By Finn MacLeod
For years, Argentinian real estate developer and arts patron Alan Faena has been slowly acquiring properties in Miami Beach, Florida, an oceanside neighborhood and newfound hub for creatives in the city. Named for its creator and lead investor, the Faena District has quickly transitioned from an undesirable, derelict strip to the home of Miami’s most expensive real estate. A seasoned expert in the development of urban arts corridors, Faena’s new district in Miami Beach has become his most successful, with residential penthouses selling for more than $60 million USD.
The Faena District encompasses a handful of city blocks, and thanks to Faena’s dedication to architectural design, now includes built work by some of the world’s most famous living architects. The culmination of a $1.2 billion investment, the district is now home to a residential tower by Foster + Partners, and most recently, a cluster of buildings dedicated to the arts designed by OMA, under the direction of partner Shohei Shigematsu.
The Faena Forum, Faena Bazaar, and Faena Park form OMA’s contribution to the district, including expansive and flexible arts space, a restored twentieth-century hotel-cum-events hall, and delicately disguised parking, respectively. Together, the three buildings command attention and activate the street while maintaining distinct visual identities along the burgeoning strip.
The crown jewel of the Faena Arts complex, The Forum, anchors two city blocks of OMA-designed Faena buildings. Clad in a stark white facade punctuated by a jagged mosaic of 350 angular windows, the building’s two volumes create a unique set of interior and exterior spaces. A striking form befitting of the building’s entrance, the cylinder rises dramatically above the street, cutting away at its base to create a 46-foot cantilever above a sprawling public plaza and reflecting pool. Blending seamlessly into the central volume, a futuristic black box theatre intersects its cylindrical sibling. A nonlinear cube, the building curves and swells as it expands across the site, as if imitating a performer in motion.
Inside, the building responds intuitively to the unique challenge of programming for an infinite combination of potential uses. Home to an impressively diverse set of spaces, the forum’s flagship spaces include an amphitheatre clad in pink marble, and a 40-foot-tall performance space complete with a dome and oculus, which also houses a balcony for visitors. Reminiscent of Frank Lloyd Wright’s Guggenheim Museum in New York, the building’s structure is focused along its periphery to maximize performance space. A spiral staircase wraps the circumference of building, allowing for simultaneous viewing of performances inside and Miami Beach outside. Natural light that pours through the eccentric windows throughout, creating a fascinating dance of light along the curved walls.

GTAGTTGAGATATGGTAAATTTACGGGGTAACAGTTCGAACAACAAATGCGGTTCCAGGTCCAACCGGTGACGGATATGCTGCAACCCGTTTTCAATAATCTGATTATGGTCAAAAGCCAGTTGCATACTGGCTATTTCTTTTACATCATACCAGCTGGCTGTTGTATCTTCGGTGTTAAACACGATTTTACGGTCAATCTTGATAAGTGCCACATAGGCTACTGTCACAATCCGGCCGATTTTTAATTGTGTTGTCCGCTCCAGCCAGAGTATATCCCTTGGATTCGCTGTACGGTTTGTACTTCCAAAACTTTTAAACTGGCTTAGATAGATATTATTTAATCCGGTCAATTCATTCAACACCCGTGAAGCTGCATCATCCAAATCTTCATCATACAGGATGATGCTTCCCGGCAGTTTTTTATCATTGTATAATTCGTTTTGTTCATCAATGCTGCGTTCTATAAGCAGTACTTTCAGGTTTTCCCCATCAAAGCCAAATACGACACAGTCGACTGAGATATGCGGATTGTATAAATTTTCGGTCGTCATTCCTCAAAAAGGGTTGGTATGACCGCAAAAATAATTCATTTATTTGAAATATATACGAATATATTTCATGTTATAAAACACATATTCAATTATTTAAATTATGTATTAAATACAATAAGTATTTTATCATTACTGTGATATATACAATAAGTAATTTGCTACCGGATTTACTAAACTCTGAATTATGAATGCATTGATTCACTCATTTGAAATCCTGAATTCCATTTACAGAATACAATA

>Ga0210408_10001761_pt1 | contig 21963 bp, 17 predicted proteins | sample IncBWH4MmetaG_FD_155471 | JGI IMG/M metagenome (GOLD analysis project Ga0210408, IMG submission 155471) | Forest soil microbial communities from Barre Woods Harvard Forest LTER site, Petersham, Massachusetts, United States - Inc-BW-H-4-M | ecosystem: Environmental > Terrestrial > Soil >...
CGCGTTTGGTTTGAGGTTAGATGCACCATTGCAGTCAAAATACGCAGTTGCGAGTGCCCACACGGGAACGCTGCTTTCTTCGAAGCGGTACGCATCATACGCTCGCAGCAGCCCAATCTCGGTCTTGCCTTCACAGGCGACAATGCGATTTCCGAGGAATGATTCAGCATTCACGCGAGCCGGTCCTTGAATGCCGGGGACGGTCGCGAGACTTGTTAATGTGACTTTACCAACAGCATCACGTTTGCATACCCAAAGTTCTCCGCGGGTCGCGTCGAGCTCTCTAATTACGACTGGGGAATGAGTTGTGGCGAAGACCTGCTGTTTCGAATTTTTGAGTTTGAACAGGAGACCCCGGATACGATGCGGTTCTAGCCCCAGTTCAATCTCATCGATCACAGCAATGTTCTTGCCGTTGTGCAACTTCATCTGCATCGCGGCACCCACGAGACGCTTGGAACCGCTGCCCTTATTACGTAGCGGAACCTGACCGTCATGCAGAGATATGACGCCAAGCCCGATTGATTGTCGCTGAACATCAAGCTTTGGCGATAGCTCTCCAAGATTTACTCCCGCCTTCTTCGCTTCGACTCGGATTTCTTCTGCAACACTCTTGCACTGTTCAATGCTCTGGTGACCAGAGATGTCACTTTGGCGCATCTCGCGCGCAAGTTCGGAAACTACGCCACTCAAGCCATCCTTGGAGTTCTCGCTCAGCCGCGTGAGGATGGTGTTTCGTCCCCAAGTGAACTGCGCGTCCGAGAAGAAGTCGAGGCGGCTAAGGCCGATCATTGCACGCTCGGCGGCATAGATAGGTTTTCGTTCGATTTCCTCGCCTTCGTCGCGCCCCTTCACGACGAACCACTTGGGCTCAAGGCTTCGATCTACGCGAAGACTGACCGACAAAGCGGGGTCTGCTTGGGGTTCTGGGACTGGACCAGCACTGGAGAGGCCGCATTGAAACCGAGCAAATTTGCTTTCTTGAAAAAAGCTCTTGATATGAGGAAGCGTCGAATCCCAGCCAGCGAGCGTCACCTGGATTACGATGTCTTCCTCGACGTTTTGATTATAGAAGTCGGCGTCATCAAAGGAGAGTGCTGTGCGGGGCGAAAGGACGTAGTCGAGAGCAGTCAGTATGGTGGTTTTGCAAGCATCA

Next door, the nearly-complete Faena Bazaar will house private events inside the former Atlantic Beach Hotel, built in 1939. Also clad in white but entirely distinct from its flamboyant neighbours, the toned-down Bazaar serves to balance the visual energy of the neighboring Forum and Parking buildings. Preserving the building’s historically protected art deco facade, OMA’s intervention is visible only from the inside, where the firm constructed a new central courtyard designed to activate adjacent spaces.
Perhaps the most unexpected architectural gesture in Shigematsu’s Faena arsenal is the building of least programmatic consequence: a parking garage in emperor’s clothes. Sheathed in a perforated precast concrete matrix interrupted by the occasional glass panel, the building appears like a gentle fortress, conveying very little of its true function from the outside. Inside, a sophisticated automated parking system whisks 81 cars into digitally assigned spaces, allowing visitors to shop in Faena Park’s ground and top-level retail stores. For those preferring old fashioned parking, the building includes additional subterranean space for more than 150 cars.
An ambitious, all-encompassing centre, OMA’s designs for Faena are the culmination of decades the firm has spent refining the design of cultural and performing arts spaces around the world. In programming Faena for art of all kinds, at all scales, Shigematsu created a wunderkammer capable of transforming as its community changes. In designing three interdependent centres in concert, OMA and Faena have all but guaranteed their success, while establishing a significant cultural asset for the people of Miami.